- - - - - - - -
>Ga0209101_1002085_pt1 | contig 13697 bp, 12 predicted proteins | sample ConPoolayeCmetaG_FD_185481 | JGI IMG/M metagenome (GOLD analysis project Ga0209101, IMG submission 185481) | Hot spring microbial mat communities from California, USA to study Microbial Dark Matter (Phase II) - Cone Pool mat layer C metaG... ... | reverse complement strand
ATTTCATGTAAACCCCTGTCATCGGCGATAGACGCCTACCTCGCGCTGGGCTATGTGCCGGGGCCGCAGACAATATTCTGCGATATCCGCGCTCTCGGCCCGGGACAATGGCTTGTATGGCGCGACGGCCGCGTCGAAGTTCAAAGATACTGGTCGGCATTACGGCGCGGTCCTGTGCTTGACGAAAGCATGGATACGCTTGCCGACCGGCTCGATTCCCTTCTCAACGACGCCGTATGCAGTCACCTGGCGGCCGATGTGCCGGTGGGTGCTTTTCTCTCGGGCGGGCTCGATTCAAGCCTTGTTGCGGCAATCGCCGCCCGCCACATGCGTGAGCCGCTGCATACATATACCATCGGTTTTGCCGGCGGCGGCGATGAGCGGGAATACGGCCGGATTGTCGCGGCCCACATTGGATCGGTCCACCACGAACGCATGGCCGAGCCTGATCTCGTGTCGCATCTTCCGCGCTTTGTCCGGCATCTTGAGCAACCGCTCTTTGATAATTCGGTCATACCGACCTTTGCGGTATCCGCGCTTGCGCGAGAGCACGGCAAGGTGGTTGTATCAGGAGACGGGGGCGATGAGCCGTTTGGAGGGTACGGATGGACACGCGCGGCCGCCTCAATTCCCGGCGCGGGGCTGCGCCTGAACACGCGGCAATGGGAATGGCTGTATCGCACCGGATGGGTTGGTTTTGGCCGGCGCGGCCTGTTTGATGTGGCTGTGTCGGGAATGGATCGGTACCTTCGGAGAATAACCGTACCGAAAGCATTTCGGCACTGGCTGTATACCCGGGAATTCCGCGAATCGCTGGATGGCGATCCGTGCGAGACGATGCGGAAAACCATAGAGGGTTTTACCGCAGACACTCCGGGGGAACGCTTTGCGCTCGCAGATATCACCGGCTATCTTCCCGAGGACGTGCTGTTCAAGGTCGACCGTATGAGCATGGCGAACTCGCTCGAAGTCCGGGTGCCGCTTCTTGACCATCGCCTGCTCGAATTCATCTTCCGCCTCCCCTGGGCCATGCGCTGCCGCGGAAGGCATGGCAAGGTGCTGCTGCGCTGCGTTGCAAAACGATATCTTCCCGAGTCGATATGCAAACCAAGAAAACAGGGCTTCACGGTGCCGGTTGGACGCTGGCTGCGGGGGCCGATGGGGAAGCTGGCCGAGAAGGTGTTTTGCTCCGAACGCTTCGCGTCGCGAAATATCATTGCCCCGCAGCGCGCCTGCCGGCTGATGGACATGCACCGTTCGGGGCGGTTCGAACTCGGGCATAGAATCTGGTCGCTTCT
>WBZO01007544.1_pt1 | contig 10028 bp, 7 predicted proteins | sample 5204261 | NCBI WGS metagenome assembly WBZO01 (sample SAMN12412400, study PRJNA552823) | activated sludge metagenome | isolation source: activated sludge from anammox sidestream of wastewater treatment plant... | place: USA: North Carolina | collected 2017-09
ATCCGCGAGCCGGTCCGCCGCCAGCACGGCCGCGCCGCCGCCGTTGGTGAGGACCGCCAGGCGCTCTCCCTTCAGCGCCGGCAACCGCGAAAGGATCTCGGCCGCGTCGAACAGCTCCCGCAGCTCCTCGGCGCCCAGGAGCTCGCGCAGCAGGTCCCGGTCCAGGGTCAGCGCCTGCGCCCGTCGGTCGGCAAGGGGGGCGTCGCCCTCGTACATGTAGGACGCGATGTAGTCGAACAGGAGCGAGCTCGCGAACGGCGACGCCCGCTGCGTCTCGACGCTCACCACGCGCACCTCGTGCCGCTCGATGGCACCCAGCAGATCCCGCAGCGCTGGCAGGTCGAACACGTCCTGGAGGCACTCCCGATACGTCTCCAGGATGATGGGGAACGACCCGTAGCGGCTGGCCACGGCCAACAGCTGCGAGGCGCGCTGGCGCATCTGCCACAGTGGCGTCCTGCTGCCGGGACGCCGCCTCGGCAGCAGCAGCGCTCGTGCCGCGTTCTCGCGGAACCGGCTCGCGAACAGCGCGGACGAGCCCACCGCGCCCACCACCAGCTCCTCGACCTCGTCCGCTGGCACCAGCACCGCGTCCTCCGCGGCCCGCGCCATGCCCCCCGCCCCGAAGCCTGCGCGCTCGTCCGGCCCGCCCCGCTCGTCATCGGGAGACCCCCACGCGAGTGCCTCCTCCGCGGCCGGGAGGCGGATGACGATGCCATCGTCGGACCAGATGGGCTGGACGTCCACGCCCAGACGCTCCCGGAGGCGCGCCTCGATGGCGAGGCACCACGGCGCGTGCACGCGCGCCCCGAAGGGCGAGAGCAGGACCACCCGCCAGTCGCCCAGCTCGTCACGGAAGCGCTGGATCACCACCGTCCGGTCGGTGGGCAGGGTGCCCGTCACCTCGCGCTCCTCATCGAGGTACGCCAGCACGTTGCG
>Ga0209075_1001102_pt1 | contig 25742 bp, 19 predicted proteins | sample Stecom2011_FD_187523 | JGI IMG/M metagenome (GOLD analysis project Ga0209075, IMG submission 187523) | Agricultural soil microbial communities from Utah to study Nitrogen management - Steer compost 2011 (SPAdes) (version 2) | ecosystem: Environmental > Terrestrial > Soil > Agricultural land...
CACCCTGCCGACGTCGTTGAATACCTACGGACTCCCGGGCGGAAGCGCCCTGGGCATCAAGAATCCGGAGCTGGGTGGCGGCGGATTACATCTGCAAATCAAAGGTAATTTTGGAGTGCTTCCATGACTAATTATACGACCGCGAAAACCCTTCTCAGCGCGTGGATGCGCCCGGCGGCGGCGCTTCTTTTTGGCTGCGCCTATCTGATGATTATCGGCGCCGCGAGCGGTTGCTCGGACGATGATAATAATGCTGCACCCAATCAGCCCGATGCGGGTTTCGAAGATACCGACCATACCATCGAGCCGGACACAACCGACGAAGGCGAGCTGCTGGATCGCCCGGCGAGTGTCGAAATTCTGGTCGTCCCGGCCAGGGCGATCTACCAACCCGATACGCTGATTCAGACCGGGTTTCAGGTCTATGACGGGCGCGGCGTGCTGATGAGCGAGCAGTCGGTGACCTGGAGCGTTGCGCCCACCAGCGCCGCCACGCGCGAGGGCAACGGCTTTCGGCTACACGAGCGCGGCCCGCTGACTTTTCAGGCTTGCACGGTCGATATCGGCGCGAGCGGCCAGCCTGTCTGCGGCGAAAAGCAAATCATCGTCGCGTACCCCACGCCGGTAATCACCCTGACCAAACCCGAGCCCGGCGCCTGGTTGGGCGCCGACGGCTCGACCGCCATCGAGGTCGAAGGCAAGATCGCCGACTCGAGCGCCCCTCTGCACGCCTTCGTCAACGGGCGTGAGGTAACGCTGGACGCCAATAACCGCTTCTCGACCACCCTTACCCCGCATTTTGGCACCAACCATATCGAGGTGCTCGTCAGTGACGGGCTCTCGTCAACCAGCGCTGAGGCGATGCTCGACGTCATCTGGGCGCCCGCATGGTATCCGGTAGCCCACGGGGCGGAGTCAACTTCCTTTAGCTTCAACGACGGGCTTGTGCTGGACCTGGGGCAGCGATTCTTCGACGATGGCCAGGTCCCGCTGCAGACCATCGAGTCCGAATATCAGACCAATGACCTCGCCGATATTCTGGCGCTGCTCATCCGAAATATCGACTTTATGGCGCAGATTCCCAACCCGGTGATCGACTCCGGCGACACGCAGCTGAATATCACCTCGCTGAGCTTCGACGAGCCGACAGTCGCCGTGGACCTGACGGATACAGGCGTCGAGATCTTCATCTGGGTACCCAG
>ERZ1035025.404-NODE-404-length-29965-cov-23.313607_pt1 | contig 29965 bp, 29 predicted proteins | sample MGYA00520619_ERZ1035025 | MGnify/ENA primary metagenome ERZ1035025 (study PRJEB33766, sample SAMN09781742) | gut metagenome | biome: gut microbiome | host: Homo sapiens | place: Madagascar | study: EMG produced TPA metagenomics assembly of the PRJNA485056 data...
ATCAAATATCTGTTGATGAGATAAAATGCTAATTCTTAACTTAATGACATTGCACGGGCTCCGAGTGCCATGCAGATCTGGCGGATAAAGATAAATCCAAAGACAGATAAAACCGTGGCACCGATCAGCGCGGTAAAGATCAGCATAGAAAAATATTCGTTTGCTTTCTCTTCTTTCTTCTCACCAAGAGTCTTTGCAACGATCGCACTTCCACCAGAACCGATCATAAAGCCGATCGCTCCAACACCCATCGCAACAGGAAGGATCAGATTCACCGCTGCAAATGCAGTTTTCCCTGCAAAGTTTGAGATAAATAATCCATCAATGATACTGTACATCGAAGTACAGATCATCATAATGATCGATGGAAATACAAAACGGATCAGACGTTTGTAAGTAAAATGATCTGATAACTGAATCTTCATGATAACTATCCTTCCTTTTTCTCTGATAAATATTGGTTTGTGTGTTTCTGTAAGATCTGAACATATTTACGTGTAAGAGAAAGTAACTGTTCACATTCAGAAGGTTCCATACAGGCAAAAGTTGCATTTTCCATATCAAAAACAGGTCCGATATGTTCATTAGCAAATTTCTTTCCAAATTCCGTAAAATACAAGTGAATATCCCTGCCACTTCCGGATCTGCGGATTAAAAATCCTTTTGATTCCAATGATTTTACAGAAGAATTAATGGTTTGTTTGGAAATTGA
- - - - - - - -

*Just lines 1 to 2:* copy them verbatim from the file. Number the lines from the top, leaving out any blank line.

>Ga0209101_1002085_pt1 | contig 13697 bp, 12 predicted proteins | sample ConPoolayeCmetaG_FD_185481 | JGI IMG/M metagenome (GOLD analysis project Ga0209101, IMG submission 185481) | Hot spring microbial mat communities from California, USA to study Microbial Dark Matter (Phase II) - Cone Pool mat layer C metaG... ... | reverse complement strand
ATTTCATGTAAACCCCTGTCATCGGCGATAGACGCCTACCTCGCGCTGGGCTATGTGCCGGGGCCGCAGACAATATTCTGCGATATCCGCGCTCTCGGCCCGGGACAATGGCTTGTATGGCGCGACGGCCGCGTCGAAGTTCAAAGATACTGGTCGGCATTACGGCGCGGTCCTGTGCTTGACGAAAGCATGGATACGCTTGCCGACCGGCTCGATTCCCTTCTCAACGACGCCGTATGCAGTCACCTGGCGGCCGATGTGCCGGTGGGTGCTTTTCTCTCGGGCGGGCTCGATTCAAGCCTTGTTGCGGCAATCGCCGCCCGCCACATGCGTGAGCCGCTGCATACATATACCATCGGTTTTGCCGGCGGCGGCGATGAGCGGGAATACGGCCGGATTGTCGCGGCCCACATTGGATCGGTCCACCACGAACGCATGGCCGAGCCTGATCTCGTGTCGCATCTTCCGCGCTTTGTCCGGCATCTTGAGCAACCGCTCTTTGATAATTCGGTCATACCGACCTTTGCGGTATCCGCGCTTGCGCGAGAGCACGGCAAGGTGGTTGTATCAGGAGACGGGGGCGATGAGCCGTTTGGAGGGTACGGATGGACACGCGCGGCCGCCTCAATTCCCGGCGCGGGGCTGCGCCTGAACACGCGGCAATGGGAATGGCTGTATCGCACCGGATGGGTTGGTTTTGGCCGGCGCGGCCTGTTTGATGTGGCTGTGTCGGGAATGGATCGGTACCTTCGGAGAATAACCGTACCGAAAGCATTTCGGCACTGGCTGTATACCCGGGAATTCCGCGAATCGCTGGATGGCGATCCGTGCGAGACGATGCGGAAAACCATAGAGGGTTTTACCGCAGACACTCCGGGGGAACGCTTTGCGCTCGCAGATATCACCGGCTATCTTCCCGAGGACGTGCTGTTCAAGGTCGACCGTATGAGCATGGCGAACTCGCTCGAAGTCCGGGTGCCGCTTCTTGACCATCGCCTGCTCGAATTCATCTTCCGCCTCCCCTGGGCCATGCGCTGCCGCGGAAGGCATGGCAAGGTGCTGCTGCGCTGCGTTGCAAAACGATATCTTCCCGAGTCGATATGCAAACCAAGAAAACAGGGCTTCACGGTGCCGGTTGGACGCTGGCTGCGGGGGCCGATGGGGAAGCTGGCCGAGAAGGTGTTTTGCTCCGAACGCTTCGCGTCGCGAAATATCATTGCCCCGCAGCGCGCCTGCCGGCTGATGGACATGCACCGTTCGGGGCGGTTCGAACTCGGGCATAGAATCTGGTCGCTTCT